It’s common knowledge by now that Ramon Ang, top honcho of both San Miguel Corporation and Philippine Airlines, got his start by working as an auto mechanic, fixing cars that he then sold for a profit.
A 2011 Bloomberg profile of him said Ang was repairing Japanese auto engines at age 13, and selling them for a 150-percent markup.
Ang is proud of his beginnings. “It was difficult work,” he said in a 2011 interview with the Inquirer. “But business was good and the money was clean.”
His love for fixing machines was such that not only did he take up Mechanical Engineering (at Far Eastern University), he also began collecting cars. Now he is said to own about 100—one of Asia’s best collections, pronounced Bloomberg.
What not many people know is that Ang’s love for metal and machine extends to planes. He is a licensed pilot who flies his own aircraft. His takeover of Philippine Airlines (PAL) in 2012 seems, therefore, one of those life moves preordained by destiny: the former mechanic once again getting all greasy and grimy to fix an ailing airline, pilot it and make it fly once more.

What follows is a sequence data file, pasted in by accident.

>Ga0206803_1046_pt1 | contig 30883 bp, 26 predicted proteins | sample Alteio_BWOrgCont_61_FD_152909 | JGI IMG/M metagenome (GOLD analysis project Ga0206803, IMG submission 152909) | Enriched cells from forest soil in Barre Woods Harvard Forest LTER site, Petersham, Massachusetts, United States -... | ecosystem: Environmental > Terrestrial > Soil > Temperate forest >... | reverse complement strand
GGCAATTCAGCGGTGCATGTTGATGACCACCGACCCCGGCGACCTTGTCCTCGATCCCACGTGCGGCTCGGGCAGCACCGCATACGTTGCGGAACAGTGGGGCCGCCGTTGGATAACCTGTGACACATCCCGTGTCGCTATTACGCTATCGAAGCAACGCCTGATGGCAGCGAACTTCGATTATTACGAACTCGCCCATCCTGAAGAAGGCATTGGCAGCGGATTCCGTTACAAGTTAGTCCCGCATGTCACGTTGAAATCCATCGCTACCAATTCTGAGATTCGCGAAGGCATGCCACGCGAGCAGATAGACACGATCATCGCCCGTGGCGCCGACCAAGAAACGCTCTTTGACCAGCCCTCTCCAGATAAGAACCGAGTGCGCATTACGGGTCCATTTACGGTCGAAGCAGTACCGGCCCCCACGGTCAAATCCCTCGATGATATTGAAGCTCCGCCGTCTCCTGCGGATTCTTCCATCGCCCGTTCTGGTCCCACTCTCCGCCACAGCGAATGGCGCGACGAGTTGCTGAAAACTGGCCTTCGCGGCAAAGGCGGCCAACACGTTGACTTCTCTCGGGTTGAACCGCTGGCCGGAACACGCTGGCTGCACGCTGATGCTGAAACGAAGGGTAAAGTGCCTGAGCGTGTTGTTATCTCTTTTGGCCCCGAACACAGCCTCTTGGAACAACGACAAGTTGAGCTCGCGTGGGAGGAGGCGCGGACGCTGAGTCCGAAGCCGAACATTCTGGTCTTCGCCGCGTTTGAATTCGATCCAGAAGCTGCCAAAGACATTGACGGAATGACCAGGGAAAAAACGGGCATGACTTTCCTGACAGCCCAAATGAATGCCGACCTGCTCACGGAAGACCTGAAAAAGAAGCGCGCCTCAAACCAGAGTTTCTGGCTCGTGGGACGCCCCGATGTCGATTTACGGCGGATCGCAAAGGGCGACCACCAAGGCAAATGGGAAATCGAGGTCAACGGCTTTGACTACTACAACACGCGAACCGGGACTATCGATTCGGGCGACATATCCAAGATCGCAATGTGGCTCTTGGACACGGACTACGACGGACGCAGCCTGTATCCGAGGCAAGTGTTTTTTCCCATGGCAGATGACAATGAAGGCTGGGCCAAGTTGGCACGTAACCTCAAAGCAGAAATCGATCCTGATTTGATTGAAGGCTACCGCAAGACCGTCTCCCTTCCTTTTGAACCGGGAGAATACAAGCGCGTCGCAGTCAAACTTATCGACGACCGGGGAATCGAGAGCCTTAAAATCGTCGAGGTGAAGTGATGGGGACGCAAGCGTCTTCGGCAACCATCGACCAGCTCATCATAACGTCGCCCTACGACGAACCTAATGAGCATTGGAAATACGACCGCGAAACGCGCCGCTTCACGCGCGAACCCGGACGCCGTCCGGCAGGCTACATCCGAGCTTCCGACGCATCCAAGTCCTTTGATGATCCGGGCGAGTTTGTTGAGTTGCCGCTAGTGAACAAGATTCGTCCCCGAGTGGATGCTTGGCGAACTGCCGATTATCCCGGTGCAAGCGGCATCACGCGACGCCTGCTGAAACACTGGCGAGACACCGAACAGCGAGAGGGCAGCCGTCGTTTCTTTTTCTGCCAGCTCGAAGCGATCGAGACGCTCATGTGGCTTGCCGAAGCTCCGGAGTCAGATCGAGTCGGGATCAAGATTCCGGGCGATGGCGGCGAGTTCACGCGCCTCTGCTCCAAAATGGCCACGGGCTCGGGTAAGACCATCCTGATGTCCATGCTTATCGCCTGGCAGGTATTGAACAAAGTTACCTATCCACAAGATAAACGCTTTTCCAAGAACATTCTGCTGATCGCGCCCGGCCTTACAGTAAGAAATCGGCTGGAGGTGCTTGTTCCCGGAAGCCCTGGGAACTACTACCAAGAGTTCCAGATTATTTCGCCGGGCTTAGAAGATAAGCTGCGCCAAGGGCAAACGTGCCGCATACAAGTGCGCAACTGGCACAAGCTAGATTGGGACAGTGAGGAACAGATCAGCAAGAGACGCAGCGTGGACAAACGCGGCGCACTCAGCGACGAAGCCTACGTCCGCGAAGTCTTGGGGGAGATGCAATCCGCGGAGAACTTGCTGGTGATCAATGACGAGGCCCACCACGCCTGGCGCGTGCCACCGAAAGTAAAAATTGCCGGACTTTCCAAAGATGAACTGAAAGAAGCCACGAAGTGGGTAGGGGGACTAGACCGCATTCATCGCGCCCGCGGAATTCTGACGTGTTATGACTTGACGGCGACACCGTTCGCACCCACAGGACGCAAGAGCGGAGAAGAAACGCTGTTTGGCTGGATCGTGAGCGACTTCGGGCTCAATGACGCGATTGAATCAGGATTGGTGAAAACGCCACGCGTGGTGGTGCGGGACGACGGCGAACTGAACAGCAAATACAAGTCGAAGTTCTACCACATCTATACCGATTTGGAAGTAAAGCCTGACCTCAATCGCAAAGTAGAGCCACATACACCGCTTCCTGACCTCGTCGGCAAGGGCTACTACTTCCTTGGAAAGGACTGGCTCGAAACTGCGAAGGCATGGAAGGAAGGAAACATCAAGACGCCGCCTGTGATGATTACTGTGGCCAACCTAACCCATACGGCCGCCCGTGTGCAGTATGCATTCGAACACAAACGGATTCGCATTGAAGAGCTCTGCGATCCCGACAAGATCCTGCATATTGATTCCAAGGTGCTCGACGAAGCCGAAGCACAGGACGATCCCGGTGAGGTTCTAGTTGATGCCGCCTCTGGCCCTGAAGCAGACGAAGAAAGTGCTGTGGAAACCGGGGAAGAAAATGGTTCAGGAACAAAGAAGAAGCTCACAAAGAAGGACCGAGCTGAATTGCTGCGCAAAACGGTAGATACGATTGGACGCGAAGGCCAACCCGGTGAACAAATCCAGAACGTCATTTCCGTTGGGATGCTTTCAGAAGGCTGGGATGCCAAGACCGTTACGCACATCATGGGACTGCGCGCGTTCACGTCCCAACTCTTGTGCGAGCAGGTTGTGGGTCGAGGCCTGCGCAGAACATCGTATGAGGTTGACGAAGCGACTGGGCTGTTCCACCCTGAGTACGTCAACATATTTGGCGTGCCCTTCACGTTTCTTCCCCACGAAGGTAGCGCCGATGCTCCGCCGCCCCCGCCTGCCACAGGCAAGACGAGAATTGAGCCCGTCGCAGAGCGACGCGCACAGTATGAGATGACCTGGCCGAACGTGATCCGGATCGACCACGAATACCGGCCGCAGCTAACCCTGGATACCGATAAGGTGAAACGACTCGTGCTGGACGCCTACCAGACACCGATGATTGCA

Under his watch, PAL has expanded aggressively, acquiring a new fleet of aircraft and reopening routes to Toronto and London, with Amsterdam, Paris, Rome and Frankfurt up next on the timetable.
Ang likes to rattle off the innovations the airline has pursued: WiFi onboard, gourmet cuisine, a better flying environment afforded by newer and more wide-bodied aircraft, and the convenience of nonstop flying to select destinations.
He feels strongly about such things, because “I do enjoy traveling,” he says. “My favorite place to go is Japan—Tokyo, Hokkaido, such places. The people are very friendly, and it has the best food, the best weather. And very near Manila. Pare, apat na oras lang, nandun ka na.”
The “pare” is not an affectation. Ang is as well-known for his sense of informality. He calls long-time business journalists who cover him “pare,” slaps them on the back, peppers his remarks with colloquialisms.
Asked about a much-hyped business development, he disarms with a folksy metaphor: “Kwentong kutsero lamang yan!”
He ticks off his other favorite places: “Aside from Japan, there’s Korea, Malaysia, Singapore, China, Thailand, Hawaii, Guam… Yun ang masarap puntahan lahat. Ngayon, kung me pagkakataon, isang magandang puntahan, pare, Istanbul. Turkey, tsaka Greece. Sana magkaroon tayo ng PAL flights [to these places].”
“In Europe, the best place to visit is really London. Tapos pag nandito ka na, sumakay ka lang ng train from London to Paris, less than three hours ’yun. And when you’re there, you’re already at the center. When you’re in Frankfurt, you’re even closer to more places. So I think, kung mamamasyal ka, that’s the order of priority.”
The young, however, should aim higher and be more adventurous, says Ang.
“Go to Oslo, or Reykjavik in Iceland… Sa Oslo, Norway, during winter, tatlong oras lang ang daylight! Kapag bata ka pa, go to such far-off places. Ang puntahan mo e ang mga pinakamalalayo!”
With a spokesperson like that, PAL and the business of flying seem in good hands.